Bill – Was there a specific period where you had the most fun working at the label?

Erin – Oh yeah, I would say the mid to late ‘90s, there was a good ten years probably from 1995 to 2005, somewhere around there, I call it our glory days. It was so much fun. Everything we put out sold really, really well and we had built this amazing community and network of friends that were all involved in our scene. With the bands, we’d all go to each other’s birthday parties and go on vacation together. It was a really supportive, loving family environment. It still is, but there was a good ten years there where everything worked really well and it was just easier.

Bill – Do you have a favorite record that Fat released that maybe flew under the radar a little bit or didn’t receive the attention you think it deserved?

Erin – I do. I never understood why Bracket hasn’t done as well as I thought they would. I have come to understand that it’s really out of my control. We’ve put out records that sometimes I think will sell so well and it’s so great and people are going to love it, and it just sort of fizzles. And then other records that I think are good, but they’re not epic to me and they sell really, really well. So, I’ve come to understand that you can’t predict it, but I think Bracket is really underrated. I think Bracket is a really strong band and I’ve never understood why they don’t sell better.

Bill – Where did you guys get the idea for the Fat Wrecked for 25 Years tour?

Erin – It’s funny because I think 25 years kind of just snuck up on us. If we hadn’t decided to do the tour I’m not even sure that I would’ve realized it’s been 25 years. It’s sort of flown by. NOFX does tours every year anyway and about a year ago they were talking about their late summer and early fall touring schedule. Then we realized that it was 25 years and we thought it might be fun if we got together some older Fat bands. We were thinking about maybe Rise Against or Against Me!, like if we brought back some bands. When we started looking at bands’ touring schedules, it is pretty difficult to get all of these bands in line for an August or September tour. We’ve done Fat tours in the past, but nothing as epic as this. Then when we realized we had this anniversary and we also had all these great releases by our core bands, we sort of changed directions a little bit. We just tried to get as many Fat bands as we could possibly put on the bill and just make it an all-star Fat Wreck Chords cast. The fact that we were actually able to get all the bands together and align their touring schedules was quite a challenge, but it turned out and I’m excited for it.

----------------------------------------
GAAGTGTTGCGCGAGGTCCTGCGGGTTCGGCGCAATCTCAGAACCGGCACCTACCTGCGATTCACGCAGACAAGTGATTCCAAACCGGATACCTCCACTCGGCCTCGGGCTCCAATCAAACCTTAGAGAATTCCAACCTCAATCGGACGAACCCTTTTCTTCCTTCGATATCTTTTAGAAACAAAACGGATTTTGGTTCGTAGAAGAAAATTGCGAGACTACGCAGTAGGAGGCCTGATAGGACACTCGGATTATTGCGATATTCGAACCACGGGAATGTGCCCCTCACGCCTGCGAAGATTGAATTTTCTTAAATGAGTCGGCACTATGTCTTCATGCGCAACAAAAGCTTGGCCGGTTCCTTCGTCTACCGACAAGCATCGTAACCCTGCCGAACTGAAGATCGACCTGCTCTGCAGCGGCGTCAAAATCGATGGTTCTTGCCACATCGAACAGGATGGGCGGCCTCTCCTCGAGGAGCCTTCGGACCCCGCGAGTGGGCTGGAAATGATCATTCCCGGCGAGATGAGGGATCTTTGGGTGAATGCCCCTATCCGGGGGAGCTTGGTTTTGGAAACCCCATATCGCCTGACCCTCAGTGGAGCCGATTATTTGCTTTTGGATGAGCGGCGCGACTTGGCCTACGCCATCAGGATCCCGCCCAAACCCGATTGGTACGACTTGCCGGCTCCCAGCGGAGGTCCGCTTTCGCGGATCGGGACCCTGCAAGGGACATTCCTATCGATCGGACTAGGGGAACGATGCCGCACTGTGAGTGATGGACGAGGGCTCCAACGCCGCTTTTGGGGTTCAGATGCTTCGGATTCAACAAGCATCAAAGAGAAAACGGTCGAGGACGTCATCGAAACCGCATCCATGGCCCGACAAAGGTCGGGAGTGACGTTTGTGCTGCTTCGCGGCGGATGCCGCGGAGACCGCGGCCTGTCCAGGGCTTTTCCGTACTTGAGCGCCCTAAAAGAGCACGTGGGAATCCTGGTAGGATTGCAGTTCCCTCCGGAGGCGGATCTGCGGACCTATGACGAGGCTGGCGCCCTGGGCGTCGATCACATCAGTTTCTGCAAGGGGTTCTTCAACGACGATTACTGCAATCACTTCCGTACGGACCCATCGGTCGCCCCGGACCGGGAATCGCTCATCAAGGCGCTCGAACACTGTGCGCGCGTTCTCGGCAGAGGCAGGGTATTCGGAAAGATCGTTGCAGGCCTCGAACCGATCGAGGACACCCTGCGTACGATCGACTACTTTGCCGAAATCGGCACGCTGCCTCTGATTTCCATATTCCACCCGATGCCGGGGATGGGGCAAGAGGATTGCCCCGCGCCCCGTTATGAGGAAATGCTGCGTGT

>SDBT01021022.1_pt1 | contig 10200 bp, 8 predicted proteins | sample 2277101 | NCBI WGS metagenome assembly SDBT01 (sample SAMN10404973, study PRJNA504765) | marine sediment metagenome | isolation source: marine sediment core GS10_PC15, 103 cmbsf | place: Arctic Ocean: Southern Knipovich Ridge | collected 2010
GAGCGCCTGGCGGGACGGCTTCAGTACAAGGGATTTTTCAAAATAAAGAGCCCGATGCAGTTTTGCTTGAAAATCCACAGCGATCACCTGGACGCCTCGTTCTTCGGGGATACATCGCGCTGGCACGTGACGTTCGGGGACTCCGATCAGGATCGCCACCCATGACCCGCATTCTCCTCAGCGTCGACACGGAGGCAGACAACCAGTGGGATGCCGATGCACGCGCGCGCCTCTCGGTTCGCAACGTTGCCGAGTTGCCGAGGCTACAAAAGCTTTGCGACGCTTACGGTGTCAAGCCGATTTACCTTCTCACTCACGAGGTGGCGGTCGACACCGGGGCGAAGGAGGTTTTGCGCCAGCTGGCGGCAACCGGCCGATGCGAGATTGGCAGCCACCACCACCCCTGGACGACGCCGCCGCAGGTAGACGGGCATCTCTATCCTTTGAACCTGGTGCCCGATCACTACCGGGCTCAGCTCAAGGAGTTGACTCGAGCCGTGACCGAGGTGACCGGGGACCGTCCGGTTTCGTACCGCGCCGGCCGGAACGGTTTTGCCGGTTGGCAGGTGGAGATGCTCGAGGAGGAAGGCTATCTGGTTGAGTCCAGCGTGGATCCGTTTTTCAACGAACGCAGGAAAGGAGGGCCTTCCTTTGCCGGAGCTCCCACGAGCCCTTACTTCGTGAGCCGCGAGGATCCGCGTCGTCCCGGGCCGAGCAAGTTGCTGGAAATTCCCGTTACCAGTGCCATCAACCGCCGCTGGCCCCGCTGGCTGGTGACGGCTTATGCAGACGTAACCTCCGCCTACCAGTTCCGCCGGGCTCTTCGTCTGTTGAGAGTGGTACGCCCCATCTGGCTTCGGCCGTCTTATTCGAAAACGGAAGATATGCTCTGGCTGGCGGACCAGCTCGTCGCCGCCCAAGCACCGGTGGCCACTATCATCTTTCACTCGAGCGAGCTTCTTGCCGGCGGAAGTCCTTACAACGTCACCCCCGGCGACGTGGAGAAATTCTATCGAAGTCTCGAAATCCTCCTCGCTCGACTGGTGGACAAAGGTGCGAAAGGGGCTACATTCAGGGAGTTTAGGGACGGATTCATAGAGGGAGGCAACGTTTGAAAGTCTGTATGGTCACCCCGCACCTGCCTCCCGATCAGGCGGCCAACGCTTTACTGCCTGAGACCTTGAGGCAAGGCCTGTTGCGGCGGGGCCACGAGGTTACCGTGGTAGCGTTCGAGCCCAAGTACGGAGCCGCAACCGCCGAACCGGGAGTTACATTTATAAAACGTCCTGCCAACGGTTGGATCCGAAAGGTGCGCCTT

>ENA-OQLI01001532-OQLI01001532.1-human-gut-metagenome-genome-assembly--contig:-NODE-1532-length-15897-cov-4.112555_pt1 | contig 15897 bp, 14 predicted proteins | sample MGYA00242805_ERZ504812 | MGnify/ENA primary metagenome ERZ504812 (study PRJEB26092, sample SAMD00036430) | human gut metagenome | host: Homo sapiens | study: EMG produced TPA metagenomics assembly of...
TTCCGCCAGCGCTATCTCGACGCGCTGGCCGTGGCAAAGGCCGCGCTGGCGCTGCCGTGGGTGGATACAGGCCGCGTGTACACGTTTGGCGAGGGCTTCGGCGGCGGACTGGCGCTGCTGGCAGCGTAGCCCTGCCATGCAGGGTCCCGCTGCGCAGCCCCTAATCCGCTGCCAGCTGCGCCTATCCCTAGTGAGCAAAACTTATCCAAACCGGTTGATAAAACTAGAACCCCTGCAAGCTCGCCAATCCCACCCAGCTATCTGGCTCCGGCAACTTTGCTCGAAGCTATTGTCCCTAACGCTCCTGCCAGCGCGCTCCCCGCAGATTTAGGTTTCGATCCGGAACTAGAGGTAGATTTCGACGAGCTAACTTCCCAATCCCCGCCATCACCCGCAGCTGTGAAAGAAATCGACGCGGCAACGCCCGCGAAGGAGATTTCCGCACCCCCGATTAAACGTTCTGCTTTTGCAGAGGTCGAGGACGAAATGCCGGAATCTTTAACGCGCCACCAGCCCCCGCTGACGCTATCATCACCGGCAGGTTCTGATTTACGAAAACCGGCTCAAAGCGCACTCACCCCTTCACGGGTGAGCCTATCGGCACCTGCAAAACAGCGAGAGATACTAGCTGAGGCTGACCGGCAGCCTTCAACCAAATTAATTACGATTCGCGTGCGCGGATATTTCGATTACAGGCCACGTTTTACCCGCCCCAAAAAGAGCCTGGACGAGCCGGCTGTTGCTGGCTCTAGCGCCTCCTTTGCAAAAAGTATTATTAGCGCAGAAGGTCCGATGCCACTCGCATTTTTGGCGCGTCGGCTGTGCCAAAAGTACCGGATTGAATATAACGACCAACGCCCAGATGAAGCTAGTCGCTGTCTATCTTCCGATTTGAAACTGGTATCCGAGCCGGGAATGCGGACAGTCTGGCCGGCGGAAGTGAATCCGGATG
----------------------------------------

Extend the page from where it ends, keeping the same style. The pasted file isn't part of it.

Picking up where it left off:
Bill – What are you looking forward to most about the San Francisco date of the tour that will feature a special performance from No Use and Friends?

Erin – You just nailed it. It’s the No Use and Friends. After Tony passed, (NUFAN singer/guitarist Tony Sly) No Use for a Name played one more show without him, because they had already been booked to play a festival in Montreal. They had the plane tickets and everything and they talked about cancelling it at that point, but they sort of regrouped and decided to do one last show as a tribute to Tony and just have guest vocals. I flew up to Montreal when they did that, which was almost three years ago, and it was obviously a really emotional performance that everyone was just crying through. Matt Riddle, (bassist) sang a lot of the songs and after the band came offstage they looked at me and I very distinctly remember Matt saying “That’s it. I don’t ever want to do that again. We can’t do it.” When I got the idea for the San Francisco show it was a little bit of a hard sell and it really came down to the fact that we had all these great bands and something just felt like it was missing. I was looking at the two-day festival in San Francisco and I felt like all my family was there, except for the No Use for a Name element was missing. It didn’t feel right to me. We owe so much of who we are as a label to these early bands, No Use for a Name included, and I just felt like we couldn’t have this celebration without them being a part of it. I just started campaigning and I started calling Matt and I called Dave, (guitarist Dave Nassie) and I called Rory, (drummer Rory Koff). I said, “I really want you guys to be part of this. Can we come up with some sort of configuration in which you guys would be willing to play the songs? I want fans to see you guys again and I want you guys to get the recognition you deserve and I want you to be a part of this party.” So, they agreed and I’m so excited about it.

Bill – When you think about the future of Fat Wreck Chords, what sort of things do you envision?

Erin – I mentioned it earlier, but in our 25th year having had what I feel is one of our best years ever and having these releases from some of our initial core bands. I’m looking forward to putting out more stuff from some of our older bands, but also being able to go out and find new talent like PEARS and Night Birds and Bad Cop/Bad Cop. Having our old, core bands mixed with this new, invigorating thing, that’s really exciting to me. I love that we’re able to still have new bands and mix them with our older bands that are still putting out great records. It really is a testament to how great the talent is on our roster. We couldn’t do what we do without them and we’re just thankful.